Hey everyone. Mike McClelland, MLF Pro coming to you today to talk a little summertime Ned rigging. And, you know, Ned rigging is just, kind of, a general term that has got coined to a certain type of fishing. And it's just a finesse fishing application. You know, used to, we used to just call it throwing a finesse worm or throwing a jig head. There's so many different terms that have been utilized for this type of fishing, but probably what makes Ned rigging a little different, a little more special, is the Ned style worm. And, you know, Big Bite's got a little Ned style worm that I like to throw. Green Pumpkin...Green Pumpkin Candy. Colors like that just always seem to be great baits to throw on that Ned rig.
When it comes to Ned rigging, I mean, one of my favorite little jig heads for Ned rigging is this Gamakatsu finesse jig head. The beauty of the little Gamakatsu finesse jig head is the fact that it's got a spring lock system right below the lead. So when you rig that Ned rig worm on that spring lock system, it's gonna stay on there. You're gonna be able to catch multiple fish, not have to go through a lot of re-rigging. Comes in a variety of sizes.
So when you're fishing summertime, you might want to increase the size, you know, up to an eighth or a three-sixteenth, a little bit bigger head that's gonna allow you fish this bait a little bit deeper in the summertime.
If you're fishing lakes that have a lot of structure and cover, Gamakatsu also has the finesse jig head EWG style that is designed to rig weedless. And essentially what it is it's a Ned head without the spring lock, but with an EWG style hook that you can rig your bait weedless to throw. So you can throw it around brush and laydowns and, you know, bigger rock and things like that. Get it in those places where the fish really want to hang out in the summertime.
Like I said, Ned rigging, it's really a method that can be used year-round. And when I'm Ned rigging in the summertime, the key to it is you don't ever want to overpower a Ned rig. I mean 99% of the time when you're throwing a Ned rig, you're going to be throwing a Ned rig on a spinning rod. I love the Falcon 7-foot finesse jig spinning rod to do it. I like the Bass Pro Shop 2,500 or 3,000 reel. And then I'm always going to throw my Ned style baits on braided line as my main line, and then I'm gonna tie an FG knot to where I connect my Sunline leader to that braid.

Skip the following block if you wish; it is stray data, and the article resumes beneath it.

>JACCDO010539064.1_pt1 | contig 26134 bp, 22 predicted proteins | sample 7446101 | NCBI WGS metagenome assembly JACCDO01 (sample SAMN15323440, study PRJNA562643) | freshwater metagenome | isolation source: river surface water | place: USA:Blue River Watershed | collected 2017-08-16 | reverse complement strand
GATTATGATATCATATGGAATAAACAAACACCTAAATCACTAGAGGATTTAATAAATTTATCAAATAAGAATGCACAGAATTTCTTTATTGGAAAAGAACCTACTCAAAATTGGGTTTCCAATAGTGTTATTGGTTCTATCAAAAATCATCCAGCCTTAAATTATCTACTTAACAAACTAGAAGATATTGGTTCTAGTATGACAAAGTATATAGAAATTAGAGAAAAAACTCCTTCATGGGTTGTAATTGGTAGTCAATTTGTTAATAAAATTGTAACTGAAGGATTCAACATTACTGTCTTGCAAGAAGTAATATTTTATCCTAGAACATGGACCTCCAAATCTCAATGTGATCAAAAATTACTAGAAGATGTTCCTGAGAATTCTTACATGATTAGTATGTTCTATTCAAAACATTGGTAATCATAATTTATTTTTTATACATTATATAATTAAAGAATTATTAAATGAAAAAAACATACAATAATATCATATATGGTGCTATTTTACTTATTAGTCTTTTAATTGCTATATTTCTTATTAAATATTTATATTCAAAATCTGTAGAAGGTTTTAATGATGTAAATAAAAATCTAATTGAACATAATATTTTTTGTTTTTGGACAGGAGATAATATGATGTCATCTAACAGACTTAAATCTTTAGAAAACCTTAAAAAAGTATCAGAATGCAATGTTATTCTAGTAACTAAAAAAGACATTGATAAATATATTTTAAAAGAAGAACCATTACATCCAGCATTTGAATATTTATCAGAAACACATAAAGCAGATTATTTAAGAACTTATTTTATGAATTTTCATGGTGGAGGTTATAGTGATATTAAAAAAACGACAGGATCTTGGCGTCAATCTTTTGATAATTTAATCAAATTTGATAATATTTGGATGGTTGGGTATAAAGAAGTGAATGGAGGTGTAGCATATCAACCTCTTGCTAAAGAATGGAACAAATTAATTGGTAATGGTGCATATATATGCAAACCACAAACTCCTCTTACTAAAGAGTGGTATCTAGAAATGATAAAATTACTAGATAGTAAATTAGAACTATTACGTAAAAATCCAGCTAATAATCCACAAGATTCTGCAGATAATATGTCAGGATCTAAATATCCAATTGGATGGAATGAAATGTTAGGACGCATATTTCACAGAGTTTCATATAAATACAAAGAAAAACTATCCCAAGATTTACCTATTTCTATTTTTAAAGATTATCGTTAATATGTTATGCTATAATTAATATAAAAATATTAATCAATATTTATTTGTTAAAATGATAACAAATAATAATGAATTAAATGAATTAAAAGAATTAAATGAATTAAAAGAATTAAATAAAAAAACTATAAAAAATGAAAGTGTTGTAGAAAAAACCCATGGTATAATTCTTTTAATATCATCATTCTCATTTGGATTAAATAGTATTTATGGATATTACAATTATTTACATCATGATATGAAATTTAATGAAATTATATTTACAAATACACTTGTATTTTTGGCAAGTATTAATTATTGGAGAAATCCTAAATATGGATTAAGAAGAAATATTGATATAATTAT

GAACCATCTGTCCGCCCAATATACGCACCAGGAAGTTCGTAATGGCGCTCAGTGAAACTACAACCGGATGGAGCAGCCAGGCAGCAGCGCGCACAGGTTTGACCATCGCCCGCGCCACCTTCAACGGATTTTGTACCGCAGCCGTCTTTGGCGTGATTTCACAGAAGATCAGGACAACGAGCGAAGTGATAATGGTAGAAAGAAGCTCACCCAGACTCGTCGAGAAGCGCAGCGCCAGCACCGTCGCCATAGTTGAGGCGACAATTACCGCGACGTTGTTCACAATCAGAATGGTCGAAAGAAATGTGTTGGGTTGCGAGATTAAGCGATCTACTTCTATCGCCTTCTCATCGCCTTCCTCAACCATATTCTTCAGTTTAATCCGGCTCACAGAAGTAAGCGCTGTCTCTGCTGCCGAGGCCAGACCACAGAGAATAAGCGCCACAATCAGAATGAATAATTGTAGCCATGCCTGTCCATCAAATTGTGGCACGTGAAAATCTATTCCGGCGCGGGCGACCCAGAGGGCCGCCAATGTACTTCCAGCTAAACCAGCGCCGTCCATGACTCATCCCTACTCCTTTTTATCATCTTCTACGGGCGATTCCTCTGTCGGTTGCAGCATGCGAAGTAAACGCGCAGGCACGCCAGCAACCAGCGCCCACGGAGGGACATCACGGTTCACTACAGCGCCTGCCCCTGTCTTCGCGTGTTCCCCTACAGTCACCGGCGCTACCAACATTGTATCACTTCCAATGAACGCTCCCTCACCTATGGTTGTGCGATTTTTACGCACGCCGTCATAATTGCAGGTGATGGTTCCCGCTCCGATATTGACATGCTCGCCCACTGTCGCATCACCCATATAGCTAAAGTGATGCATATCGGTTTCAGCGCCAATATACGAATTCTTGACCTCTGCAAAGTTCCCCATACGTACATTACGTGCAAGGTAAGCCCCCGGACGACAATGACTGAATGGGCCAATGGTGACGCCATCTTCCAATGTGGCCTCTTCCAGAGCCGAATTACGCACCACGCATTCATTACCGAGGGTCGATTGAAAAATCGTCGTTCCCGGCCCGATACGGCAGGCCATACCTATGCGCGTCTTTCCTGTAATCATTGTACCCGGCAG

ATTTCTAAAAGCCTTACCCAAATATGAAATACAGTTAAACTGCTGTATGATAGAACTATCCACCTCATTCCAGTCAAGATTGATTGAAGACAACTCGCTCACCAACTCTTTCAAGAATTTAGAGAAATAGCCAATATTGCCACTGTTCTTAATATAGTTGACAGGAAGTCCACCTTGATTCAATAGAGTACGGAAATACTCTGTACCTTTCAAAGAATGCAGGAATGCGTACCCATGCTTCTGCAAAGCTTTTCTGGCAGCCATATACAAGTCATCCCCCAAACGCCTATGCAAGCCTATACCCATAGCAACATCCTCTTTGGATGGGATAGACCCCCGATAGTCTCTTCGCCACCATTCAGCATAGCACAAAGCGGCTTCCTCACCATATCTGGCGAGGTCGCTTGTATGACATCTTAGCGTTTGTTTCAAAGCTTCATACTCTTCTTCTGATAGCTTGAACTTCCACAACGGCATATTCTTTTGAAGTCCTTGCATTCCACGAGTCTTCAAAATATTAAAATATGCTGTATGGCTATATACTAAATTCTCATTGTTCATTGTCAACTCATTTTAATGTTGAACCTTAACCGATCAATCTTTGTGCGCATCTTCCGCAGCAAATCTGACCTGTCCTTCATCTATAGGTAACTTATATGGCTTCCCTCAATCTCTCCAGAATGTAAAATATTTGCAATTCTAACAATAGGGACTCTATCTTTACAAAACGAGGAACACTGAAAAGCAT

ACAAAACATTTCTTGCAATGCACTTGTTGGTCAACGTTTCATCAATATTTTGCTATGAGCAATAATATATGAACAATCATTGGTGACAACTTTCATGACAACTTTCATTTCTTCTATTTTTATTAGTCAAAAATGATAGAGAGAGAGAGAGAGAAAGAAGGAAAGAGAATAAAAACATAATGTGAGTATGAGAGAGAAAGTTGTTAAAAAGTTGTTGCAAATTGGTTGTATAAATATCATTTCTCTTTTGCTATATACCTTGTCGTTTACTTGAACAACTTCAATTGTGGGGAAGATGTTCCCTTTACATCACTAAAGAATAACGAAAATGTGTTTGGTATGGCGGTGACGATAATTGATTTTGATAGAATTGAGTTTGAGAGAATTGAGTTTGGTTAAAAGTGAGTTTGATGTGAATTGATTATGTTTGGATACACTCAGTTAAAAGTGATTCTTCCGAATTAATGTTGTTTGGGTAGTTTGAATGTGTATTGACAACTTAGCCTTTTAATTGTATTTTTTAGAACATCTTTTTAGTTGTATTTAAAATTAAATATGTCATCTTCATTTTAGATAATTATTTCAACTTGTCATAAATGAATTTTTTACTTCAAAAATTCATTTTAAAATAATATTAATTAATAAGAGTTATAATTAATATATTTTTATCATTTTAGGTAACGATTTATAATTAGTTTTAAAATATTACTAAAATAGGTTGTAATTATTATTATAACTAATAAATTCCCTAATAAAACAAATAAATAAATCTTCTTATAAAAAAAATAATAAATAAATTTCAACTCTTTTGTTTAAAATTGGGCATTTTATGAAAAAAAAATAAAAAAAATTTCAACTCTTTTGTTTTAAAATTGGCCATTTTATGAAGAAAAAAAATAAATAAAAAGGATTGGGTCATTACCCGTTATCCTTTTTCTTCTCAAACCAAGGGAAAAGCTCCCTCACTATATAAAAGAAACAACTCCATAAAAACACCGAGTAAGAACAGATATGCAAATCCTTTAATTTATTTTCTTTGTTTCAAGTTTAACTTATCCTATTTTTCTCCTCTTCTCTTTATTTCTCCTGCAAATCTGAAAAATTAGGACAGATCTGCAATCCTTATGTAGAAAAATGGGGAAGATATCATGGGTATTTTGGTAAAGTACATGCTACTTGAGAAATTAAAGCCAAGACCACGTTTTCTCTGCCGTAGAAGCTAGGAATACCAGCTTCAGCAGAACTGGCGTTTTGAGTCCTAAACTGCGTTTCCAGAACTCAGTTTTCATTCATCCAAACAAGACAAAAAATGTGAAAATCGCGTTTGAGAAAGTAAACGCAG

And the thing that this does is it just allows for a lot better feel. The braided line, the Sunline SX, is gonna give you a lot better feel. I can use fluorescent braid. So I'm actually able to track my line better. I can see when that bait has hit the bottom. Because that's one thing about Ned rigging is you're generally fishing it on much lighter heads than we would conventionally fish with a Baitcaster. So the ability to be able to actually track that line and watch that braid go down. And when that braid stops, you can see that fluorescent braid. So Sunline SX Braid, generally 10-pound test.
And then your leaders can vary. That's the beauty of tying an FG knot. I can sometimes if I'm fishing around heavy cover, I'll increase my leader size to 10 or 12-pound test, Sunline Sniper. A lot of times if I'm fishing super gin-clear situations I'm gonna be throwing 6, 8, 10-pound Sunline Sniper as my leader. But when you start talking Ned rigging in the summer, typically, you know, bass after they've spawned, they start pulling off the bank a little bit. And they're gonna go to that first piece of cover, or that first drop.
And when I talk about that, you know, if they're spawning on a big, long, flat, and it's got a couple of points that run out, those fish typically will follow that point out until they get to that first deep water access. If they're spawning on steeper banks they typically will just pull off that bank to the first cover that's available. That could be stumps. It could be boat docks. I mean, there's so many various things that these fish when they get done spawning, they're gonna pull to. And when you're talking summertime fishing these fish are gonna stay there as long as that thermocline, you know, starts forming in the lake, those fish are gonna stay there until it really forms.
So you can catch them from, you know, 3 to 5-foot deep out to 15, 18-foot deep. And a Ned rig is just a great way to do it. 4
There's a variety of baits that I like to throw on the Ned rig, the Ned worm. I like to throw a little Big Bite Kamikaze Craw, a little Big Bite 3-inch Fighting Frog. Both of these baits, in my opinion, you know, need to be pretty finessey on that Ned rig. Another bait that I love to throw on a Ned rig when I'm fishing brush piles or fishing around stumps is just a Super Soft Tour Series Big Bite Trick Stick. I mean, this is a bait that, you know, a lot of people fish Neko rigged. They fish it weedless. But to me, I love to throw this bait on a Ned rig. It allows me to put that bait in places that a lot of people won't.
So when you're looking to catch some fish summertime Ned rigging, be sure and check out the Gamakatsu finesse weedless hook as well as the Gamakatsu finesse jig head. Get you some Big Bite plastics and go have some fun.
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